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Fitch Affirms Romania at 'BBB-'; Outlook Stable

fitch ratings

Fitch Ratings has affirmed Romania's Long-Term Foreign-Currency Issuer Default Rating (IDR) at 'BBB-' with a Stable Outlook, according to a Friday release of the credit ratings and research agency. 

Romania's Country Ceiling was affirmed at 'BBB+', Short-Term Foreign-Currency IDR affirmed at 'F3' and Short-Term Local-Currency IDR affirmed at 'F3', according to the release. 

Romania's investment-grade ratings are supported by moderate levels of government debt, and GDP per capita and human development indicators that are above 'BBB' category peers. These are balanced against twin budget and current accounts deficits, reflecting pro-cyclical fiscal policy that poses risks to macroeconomic stability, and net external indebtedness that is higher than its rating peers, reads the Fitch Ratings release. 

In the current political context, Fitch's baseline scenario is of a further gradual weakening of the public finances over the short to medium term. The general budget deficit reached 2.6% of GDP in January-September 2019 (compared with 1.8%, 0.8% and 0.5% in the same period in 2018, 2017 and 2016, respectively), with expenditure increasing by 15.3% yoy in the period on the back of higher personnel, transfers and capital spending. Moreover, the structure of the deficit is increasingly rigid (almost two-thirds of expenditure comprises wages and social transfers) while efforts to increase tax efficiency have been unsuccessful. 

Fitch maintains there is still scope for the deficit to be only slightly above 3% of GDP deficit by end-2019 (and therefore avoid the Excessive Deficit Procedure), but this would require ad-hoc adjustments, which will not represent structural improvements in fiscal accounts, the release shows. 

According to Fitch, the fiscal outlook will become significantly more challenging in 2020-2021 given a weaker macro backdrop and already legislated pension hikes (leading to an annual average pension increase of 24% in 2020 and 26% in 2021). Fitch expects the deficit to widen to 4% of GDP by 2021, assuming that some offsetting measures to the pension increase are found (including potentially a delay or moderation of the pension measures, changes to discretionary expenditure, one-off revenue measures).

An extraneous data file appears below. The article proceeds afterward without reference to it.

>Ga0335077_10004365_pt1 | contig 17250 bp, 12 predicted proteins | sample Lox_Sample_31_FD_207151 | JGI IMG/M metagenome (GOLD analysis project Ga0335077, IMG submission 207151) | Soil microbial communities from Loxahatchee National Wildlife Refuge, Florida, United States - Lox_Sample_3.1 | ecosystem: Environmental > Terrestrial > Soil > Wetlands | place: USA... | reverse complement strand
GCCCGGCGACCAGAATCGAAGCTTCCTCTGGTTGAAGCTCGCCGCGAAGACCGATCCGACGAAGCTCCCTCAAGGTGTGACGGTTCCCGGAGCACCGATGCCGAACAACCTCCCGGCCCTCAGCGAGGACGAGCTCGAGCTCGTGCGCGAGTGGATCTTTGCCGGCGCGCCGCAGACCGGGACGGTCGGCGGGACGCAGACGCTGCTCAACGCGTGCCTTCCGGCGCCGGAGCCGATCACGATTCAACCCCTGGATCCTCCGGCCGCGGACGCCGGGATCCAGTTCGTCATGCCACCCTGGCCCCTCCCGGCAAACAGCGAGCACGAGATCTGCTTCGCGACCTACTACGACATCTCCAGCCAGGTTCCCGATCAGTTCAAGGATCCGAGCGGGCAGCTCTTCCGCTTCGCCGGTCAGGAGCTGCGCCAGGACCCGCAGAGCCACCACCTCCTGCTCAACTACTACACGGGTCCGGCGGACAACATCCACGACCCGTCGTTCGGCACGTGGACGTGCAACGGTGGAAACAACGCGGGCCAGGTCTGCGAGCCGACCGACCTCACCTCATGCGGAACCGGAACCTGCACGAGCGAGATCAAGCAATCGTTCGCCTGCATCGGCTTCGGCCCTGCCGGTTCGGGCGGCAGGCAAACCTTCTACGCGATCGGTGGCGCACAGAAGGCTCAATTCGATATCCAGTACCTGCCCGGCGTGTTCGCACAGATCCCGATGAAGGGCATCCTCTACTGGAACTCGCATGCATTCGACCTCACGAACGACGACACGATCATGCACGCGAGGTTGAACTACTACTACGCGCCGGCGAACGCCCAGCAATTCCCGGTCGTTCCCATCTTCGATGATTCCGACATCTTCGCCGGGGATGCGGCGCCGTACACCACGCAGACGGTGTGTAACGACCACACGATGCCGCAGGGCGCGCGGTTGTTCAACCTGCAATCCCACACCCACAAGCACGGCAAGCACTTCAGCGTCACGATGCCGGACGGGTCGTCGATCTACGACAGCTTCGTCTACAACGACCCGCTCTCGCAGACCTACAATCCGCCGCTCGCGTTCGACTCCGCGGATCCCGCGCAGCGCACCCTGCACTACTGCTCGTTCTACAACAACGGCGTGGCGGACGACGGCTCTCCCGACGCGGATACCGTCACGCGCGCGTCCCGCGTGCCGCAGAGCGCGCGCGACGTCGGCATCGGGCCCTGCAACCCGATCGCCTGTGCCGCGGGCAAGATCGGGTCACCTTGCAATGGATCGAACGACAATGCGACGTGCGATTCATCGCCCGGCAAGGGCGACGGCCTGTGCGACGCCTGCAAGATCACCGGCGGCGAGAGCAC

This would push public debt levels to 38% of GDP in 2021 (from 35% in 2018), still below the current 'BBB' median of 40%. 

Failure to put corrective fiscal measures in place constitutes a key downside risk to the forecasts and Romania's rating, warns Fitch. 

According to the IMF, under a no-offsetting policy scenario, the pension increase would add 3.2% of GDP to expenditure by 2022 and could lead to public debt increasing by 20pp by 2024. 

The current account deficit (CAD) remains under pressure from weakening external demand and strong import growth underpinned largely by expansionary fiscal policies. On a 12-month rolling basis the CAD has been close to 5% of GDP since May, driven by increasing trade deficit (up 23% yoy in January August). Fitch expects the deficit to remain around 5% of GDP during the forecast period (compared with the current 'BBB' median of 1%), assuming no sharp fiscal deterioration and a gradual recovery in external demand by 2021. 

Fitch continues to forecast a gradual slowdown in economic activity over the next two years, although a stronger investment performance in 1H19 has led us to revise our 2019-2021 growth forecasts to 3.5% (from 3.1% previously and above the current peer median of 3%). 

Private consumption will remain the key growth driver in the forecast, albeit at a lesser pace as wages moderate from recent highs (gross average wages rose by 14% in January-August). Although volatile, investment will be supported by rising EU fund absorption, as was the case in the previous financing cycle, the agency forecasts. 

The main factors that could, individually or collectively, lead to positive rating action are: reduced risks of macroeconomic instability and improved macroeconomic policy credibility; implementation of fiscal consolidation that improves the long-term trajectory of public debt/GDP; sustained improvement in external finances. 

The main factors that could, individually or collectively, trigger negative rating action are: reduced confidence in policymakers' ability to avoid higher-than-projected fiscal deficits, or adverse policy actions that leads to a rapid increase in government deficits and debt/GDP; an overheating of the economy or hard landing that undermines macroeconomic stability; a sharp deterioration in the balance of payments.

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